Winner of the Richard Hofstadter Dissertation Prize 2017
Agent: Anders Stephanson (Colombia), Steven Casey (LSE)
This dissertation examines the interactions and relationships between Ronald Reagan and Margaret Thatcher during their argument over the American invasion of Grenada in 1983 with the aim of better understanding the dynamics of the Anglo-American alliance in the 1980s. Many historians point to the Grenada crisis as evidence that the special relationship between the United States and Britain was actually not as special as Reagan and Thatcher's close public relationship suggested at the time. This dissertation takes a broader look at this often overlooked episode, not only to examine the interactions between the American and British governments during the crisis, but also how they worked diligently behind the scenes to enhance Anglo-American relations in the following Months to improve. Rather than uncovering a permanent rift or fundamental weakness in the Reagan-Thatcher relationship, the Grenada dispute arose out of the closeness between the two leaders and their governments, which also enabled them to overcome it and a partnership of uniquely and effective closeness maintain. While their differences of opinion reflected the different priorities of their countries in waging the Cold War around the world, Reagan and Thatcher's unwavering belief in the indispensability of Anglo-American special relations ensured that the Grenada crisis marked a turning point in the strength of their alliance.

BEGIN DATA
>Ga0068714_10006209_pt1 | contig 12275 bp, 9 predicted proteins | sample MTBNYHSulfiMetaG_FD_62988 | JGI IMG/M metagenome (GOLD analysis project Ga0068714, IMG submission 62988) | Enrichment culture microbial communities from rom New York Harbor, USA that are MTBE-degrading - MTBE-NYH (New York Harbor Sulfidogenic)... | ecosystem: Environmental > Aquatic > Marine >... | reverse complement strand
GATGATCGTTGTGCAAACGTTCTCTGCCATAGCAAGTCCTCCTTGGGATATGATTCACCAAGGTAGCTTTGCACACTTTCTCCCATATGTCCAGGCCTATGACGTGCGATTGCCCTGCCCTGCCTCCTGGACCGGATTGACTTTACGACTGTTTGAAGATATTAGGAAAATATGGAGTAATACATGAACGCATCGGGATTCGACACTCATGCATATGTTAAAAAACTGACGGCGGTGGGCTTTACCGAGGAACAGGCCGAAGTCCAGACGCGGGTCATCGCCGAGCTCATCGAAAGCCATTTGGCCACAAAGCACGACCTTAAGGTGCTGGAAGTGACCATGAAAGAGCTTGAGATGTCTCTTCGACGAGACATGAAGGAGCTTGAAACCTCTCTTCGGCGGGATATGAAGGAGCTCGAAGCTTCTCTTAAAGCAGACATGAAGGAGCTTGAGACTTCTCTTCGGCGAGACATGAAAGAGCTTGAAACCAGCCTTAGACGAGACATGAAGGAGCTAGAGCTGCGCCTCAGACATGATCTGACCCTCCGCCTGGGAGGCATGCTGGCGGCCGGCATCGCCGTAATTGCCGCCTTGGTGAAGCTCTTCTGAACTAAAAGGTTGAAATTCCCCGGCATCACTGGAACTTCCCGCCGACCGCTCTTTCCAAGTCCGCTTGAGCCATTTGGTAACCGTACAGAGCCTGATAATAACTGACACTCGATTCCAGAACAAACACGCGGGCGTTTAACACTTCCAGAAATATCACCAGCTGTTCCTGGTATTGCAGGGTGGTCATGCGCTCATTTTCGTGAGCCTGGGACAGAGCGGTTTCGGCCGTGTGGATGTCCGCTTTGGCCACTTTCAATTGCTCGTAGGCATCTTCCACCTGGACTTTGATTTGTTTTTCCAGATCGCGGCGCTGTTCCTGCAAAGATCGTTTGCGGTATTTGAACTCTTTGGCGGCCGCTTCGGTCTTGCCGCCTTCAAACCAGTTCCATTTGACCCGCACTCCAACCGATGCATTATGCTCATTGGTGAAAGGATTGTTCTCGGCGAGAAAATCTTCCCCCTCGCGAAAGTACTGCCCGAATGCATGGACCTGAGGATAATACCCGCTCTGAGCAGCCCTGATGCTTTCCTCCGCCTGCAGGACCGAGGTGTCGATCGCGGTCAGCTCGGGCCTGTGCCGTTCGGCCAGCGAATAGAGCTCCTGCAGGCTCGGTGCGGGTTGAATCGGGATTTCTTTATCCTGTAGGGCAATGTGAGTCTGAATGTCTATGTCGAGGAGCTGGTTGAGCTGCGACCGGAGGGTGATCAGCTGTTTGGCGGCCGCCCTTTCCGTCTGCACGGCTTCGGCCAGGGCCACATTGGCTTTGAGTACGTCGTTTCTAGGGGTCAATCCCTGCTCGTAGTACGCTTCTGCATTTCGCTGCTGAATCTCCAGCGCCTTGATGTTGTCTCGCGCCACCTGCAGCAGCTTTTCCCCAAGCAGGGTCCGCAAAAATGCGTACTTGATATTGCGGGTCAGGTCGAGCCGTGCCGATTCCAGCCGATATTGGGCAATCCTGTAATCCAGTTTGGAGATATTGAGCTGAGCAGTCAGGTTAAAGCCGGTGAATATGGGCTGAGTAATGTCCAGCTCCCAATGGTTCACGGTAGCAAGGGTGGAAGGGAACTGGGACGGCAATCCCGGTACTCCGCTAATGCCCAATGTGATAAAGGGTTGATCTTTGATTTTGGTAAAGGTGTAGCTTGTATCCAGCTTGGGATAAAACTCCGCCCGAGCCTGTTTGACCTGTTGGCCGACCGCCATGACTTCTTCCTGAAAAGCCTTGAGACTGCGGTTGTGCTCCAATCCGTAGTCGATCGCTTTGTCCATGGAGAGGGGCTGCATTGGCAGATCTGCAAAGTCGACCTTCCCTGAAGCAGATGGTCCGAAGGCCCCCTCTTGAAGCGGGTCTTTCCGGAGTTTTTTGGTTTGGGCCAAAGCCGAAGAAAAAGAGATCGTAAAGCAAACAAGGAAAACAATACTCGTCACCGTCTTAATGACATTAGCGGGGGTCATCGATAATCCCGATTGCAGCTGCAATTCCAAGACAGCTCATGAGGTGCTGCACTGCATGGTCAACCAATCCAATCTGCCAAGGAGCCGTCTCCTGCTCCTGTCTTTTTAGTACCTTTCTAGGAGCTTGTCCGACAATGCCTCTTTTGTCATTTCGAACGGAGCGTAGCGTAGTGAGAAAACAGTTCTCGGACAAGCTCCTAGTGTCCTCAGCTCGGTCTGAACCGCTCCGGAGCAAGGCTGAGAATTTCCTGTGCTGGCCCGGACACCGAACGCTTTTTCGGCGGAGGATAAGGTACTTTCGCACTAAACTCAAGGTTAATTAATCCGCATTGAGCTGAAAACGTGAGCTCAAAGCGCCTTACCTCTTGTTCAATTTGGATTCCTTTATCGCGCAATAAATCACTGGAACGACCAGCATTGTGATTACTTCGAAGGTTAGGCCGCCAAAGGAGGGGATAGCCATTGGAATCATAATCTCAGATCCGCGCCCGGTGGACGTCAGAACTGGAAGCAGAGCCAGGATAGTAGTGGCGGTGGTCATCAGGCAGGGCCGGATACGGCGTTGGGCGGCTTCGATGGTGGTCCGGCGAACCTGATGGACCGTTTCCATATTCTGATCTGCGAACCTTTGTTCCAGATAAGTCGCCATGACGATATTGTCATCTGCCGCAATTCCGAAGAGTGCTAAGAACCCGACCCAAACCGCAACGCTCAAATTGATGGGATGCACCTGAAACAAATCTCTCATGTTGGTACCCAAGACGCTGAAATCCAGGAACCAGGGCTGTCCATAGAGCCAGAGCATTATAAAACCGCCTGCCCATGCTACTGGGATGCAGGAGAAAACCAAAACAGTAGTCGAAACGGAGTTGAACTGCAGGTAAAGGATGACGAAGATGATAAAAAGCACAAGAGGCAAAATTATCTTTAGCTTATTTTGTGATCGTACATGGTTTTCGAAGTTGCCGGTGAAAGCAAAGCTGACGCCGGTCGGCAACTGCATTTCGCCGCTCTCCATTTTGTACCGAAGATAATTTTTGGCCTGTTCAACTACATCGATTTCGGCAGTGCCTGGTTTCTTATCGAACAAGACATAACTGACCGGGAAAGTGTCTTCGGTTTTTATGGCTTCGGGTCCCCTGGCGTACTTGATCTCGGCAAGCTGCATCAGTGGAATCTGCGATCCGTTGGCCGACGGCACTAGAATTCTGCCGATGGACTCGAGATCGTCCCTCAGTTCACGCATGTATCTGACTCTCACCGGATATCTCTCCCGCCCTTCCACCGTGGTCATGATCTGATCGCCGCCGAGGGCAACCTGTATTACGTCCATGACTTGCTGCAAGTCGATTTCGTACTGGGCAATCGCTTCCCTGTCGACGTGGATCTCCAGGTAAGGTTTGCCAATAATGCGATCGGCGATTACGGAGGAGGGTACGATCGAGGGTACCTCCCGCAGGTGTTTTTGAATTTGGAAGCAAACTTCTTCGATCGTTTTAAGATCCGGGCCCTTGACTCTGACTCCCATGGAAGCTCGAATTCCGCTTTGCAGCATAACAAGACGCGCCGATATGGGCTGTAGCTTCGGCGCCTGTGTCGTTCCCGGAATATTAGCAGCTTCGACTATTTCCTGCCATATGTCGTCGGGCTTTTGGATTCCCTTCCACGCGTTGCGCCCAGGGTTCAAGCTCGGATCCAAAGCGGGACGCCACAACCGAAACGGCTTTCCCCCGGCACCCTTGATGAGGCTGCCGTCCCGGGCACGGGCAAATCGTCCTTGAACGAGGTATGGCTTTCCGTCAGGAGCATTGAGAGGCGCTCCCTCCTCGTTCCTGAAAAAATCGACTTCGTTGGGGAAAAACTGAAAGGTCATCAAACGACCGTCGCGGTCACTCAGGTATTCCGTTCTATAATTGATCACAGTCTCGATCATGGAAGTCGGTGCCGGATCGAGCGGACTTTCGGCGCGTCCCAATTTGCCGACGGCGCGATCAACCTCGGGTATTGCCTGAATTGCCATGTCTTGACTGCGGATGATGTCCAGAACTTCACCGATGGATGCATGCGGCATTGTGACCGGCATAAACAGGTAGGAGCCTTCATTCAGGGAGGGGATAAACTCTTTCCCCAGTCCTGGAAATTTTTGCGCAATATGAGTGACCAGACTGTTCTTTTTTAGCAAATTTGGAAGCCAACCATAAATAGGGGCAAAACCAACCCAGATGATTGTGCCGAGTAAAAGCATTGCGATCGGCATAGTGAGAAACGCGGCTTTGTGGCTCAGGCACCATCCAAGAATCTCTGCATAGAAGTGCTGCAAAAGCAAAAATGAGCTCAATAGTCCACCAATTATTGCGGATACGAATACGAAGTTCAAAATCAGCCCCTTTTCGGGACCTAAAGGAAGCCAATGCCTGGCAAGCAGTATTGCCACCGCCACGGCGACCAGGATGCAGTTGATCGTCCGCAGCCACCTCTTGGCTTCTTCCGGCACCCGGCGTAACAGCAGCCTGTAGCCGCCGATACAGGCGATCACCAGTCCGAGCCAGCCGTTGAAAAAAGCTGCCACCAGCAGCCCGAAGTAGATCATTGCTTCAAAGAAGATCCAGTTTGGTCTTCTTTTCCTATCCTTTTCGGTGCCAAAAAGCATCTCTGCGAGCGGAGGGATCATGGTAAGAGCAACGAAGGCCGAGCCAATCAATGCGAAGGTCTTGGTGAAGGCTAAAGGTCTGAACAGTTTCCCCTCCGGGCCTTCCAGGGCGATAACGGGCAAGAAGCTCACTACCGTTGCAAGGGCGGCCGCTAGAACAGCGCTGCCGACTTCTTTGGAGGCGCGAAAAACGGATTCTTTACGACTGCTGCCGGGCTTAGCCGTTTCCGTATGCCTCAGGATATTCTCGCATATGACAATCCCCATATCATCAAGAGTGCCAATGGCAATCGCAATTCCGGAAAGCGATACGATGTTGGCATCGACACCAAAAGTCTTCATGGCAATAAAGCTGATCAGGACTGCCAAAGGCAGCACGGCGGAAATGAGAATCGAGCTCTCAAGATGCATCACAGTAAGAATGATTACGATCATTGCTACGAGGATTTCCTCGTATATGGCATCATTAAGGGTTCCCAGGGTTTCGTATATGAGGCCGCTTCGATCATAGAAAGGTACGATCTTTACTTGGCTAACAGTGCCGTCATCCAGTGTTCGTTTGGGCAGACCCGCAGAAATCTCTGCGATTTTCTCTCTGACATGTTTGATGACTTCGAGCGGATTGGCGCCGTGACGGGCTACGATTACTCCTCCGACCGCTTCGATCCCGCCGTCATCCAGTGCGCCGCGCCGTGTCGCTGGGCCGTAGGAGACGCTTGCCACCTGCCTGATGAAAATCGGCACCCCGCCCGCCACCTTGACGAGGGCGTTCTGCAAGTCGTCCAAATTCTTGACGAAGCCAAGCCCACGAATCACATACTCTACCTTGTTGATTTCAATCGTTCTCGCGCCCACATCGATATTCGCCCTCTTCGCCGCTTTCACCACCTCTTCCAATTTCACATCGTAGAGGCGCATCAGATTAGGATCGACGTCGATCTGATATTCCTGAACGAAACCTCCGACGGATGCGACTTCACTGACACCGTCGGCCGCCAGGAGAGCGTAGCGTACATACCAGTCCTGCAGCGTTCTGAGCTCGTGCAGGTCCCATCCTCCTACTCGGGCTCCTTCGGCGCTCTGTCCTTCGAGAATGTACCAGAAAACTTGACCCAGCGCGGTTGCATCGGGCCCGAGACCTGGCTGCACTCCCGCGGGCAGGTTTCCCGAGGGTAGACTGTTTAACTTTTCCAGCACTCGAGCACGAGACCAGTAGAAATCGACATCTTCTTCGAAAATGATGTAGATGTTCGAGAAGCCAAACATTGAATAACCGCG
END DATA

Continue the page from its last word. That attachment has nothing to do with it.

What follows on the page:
Matt's research, funded by the Alliance Fellowship, took him from the Ronald Reagan Presidential Library in California to the British National Archives and the Churchill Archives Center at Cambridge University.
Reagan and Thatcher step outside the Oval Office, Washington, February 26, 1981. Source: THCR 8/1/35, CAC.